FSRA’s new guidance on pension division on marriage breakdown for plans subject to the Ontario Pension Benefits Act (PBA)
On November 9, 2021, the Financial Services Regulatory Authority (FSRA) released guidance to support the administration of pension benefits in case of marriage breakdown. This guidance could impact the value of pension benefits that can de divided between spouses when they do not reside in the same province as the one in which a pension plan is registered. This guidance adds a measure of complexity to a process that is already burdensome and challenging for some. Administrators will need to review their calculation and communication policies in light of this new guidance if they wish to help plan members navigate the process of dividing of their pensions upon marriage breakdown as smoothly as possible.
Guidance on the administration of pension benefits on marriage breakdown
The Family Law Act (FLA) sets out what must be considered ‘family property’. In the vast majority of cases, applicable legislation will be that of the couple’s province of residence prior to separation. This will be the provincial law that governs the valuation of family property, including pension accruals. It is also this provincial law that will determine the division of property. However, for purposes of carrying out equalization payments to settle this division, the legislative requirements that apply are those of the province in which the pension was accrued. It’s quite possible that the latter requirement could cause some confusion or create delays in certain cases.
Plans that are not multi-jurisdictional
For a registered pension plan to be subject only to a single regulatory authority, all of its members work in the same province. Things can get more complicated when plan members reside in more than one province. First, a member’s pension entitlements must be valued in accordance with the family law of the member’s province of residence. However, when the time comes to make equalization payments to carry out a court order or separation agreement out of plans governed by the Ontario PBA, the division must respect the limits and conditions of Ontario legislation, which aren’t necessarily the same as those used to establish the initial value of the pension entitlements.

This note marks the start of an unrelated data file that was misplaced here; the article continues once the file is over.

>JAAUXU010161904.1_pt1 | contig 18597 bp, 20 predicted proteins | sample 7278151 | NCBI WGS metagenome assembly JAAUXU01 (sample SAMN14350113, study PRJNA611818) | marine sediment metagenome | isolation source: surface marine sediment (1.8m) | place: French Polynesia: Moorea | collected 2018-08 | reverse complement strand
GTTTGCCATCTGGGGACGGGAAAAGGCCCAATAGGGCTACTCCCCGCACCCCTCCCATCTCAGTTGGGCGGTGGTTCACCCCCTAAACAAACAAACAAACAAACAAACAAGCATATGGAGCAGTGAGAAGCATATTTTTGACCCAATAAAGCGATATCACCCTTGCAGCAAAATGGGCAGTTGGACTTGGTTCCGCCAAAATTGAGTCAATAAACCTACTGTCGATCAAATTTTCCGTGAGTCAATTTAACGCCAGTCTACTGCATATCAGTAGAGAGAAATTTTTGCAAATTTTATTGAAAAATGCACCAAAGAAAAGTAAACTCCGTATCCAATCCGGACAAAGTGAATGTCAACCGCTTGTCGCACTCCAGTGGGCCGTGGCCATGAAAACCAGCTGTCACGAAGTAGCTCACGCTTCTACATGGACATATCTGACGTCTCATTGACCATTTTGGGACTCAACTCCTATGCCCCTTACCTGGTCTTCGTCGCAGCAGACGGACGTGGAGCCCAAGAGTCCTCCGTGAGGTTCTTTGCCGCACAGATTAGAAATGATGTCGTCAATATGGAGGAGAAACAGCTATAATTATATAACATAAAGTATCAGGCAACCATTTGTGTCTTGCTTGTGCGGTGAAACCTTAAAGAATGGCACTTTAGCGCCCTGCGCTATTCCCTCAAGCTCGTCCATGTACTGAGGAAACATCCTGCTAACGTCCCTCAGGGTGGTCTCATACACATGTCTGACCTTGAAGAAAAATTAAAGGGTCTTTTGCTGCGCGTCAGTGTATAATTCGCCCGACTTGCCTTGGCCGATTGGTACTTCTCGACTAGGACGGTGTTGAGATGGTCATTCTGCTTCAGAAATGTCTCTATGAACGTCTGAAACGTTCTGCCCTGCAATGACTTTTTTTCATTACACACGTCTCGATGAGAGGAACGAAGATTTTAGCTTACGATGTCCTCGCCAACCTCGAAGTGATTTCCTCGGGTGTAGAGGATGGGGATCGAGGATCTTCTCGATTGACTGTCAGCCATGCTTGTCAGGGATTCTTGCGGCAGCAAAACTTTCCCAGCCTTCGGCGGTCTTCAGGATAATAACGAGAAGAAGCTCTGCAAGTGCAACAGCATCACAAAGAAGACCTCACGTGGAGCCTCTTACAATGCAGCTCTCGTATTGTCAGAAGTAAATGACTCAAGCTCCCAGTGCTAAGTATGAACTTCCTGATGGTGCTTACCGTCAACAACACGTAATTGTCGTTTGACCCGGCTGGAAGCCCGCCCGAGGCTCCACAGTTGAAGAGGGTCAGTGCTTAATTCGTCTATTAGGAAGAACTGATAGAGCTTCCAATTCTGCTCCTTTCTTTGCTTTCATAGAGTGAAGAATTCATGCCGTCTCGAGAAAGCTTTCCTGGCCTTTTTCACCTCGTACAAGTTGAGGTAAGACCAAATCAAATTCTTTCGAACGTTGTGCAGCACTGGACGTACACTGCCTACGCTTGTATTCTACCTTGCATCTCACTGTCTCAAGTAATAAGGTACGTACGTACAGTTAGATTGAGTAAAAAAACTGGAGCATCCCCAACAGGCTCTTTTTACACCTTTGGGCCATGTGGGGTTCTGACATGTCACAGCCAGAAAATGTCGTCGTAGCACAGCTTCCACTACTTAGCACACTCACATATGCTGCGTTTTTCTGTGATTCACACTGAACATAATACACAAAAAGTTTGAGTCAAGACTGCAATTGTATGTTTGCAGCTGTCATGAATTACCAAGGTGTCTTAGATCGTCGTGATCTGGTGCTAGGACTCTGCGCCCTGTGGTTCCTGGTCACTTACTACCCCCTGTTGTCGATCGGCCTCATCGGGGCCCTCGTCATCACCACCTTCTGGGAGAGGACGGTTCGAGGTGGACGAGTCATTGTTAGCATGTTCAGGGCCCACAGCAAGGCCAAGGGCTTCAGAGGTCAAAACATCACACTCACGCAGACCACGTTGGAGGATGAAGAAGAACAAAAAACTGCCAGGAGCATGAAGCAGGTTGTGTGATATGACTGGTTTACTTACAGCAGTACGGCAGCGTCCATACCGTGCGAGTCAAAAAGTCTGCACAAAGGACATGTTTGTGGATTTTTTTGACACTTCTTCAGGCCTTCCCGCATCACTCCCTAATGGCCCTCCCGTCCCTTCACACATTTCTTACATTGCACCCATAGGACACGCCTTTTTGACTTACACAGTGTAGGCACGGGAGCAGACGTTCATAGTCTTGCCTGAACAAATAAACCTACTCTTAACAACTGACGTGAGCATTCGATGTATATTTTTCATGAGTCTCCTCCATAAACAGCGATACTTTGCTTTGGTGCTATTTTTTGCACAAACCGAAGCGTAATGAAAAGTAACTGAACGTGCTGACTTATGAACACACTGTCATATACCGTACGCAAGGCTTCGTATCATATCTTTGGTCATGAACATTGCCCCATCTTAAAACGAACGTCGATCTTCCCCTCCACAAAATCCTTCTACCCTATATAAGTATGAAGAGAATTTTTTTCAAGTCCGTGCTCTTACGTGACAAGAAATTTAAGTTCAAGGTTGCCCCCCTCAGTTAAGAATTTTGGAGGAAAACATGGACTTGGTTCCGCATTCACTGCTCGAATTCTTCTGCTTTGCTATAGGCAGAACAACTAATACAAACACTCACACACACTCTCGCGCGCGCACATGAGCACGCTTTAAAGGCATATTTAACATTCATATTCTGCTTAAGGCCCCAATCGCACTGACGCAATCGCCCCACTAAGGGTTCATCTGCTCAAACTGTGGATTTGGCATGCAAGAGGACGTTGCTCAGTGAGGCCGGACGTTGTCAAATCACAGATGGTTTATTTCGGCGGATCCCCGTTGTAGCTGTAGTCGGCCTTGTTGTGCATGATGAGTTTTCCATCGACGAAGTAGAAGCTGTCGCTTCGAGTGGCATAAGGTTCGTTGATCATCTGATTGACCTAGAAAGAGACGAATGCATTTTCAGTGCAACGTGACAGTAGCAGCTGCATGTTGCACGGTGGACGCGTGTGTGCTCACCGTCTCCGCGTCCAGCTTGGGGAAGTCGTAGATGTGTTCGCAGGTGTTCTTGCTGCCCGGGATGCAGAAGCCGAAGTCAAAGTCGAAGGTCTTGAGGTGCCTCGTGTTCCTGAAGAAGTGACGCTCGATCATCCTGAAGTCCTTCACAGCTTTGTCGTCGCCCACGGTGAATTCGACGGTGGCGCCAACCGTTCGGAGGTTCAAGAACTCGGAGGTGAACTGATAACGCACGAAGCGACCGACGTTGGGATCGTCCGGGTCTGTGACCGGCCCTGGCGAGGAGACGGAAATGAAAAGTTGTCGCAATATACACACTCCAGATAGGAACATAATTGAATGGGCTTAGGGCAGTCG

For example, take a couple residing in Alberta where one of the spouses worked in Ontario and participated to a pension plan covered by the Ontario PBA. The administrator valued this member’s pension entitlements as being worth $100,000 according to Alberta Family Law and the court order called for 50% of the member’s entitlements to be ceded to the spouse. Before carrying out the division, the administrator of the Ontario-registered pension plan must also value these entitlements under the PBA and can only proceed with the division to the extent permitted under this legislation. If the value of the entitlements under the PBA are $90,000, the administrator will not be allowed to proceed with the transfer of the $50,000 awarded to the spouse since it is not permitted to transfer more than 50% of the Ontario Family Law Value. Albeit that the Alberta court order calls for a $50,000 equalization payment, this order is not enforceable in Ontario and the administrator will be limited to a $45,000 payment. In all cases, the administrator must comply with the pension legislation applicable to the plan, namely the PBA for Ontario-registered pension plans.
Multi-jurisdictional pension plans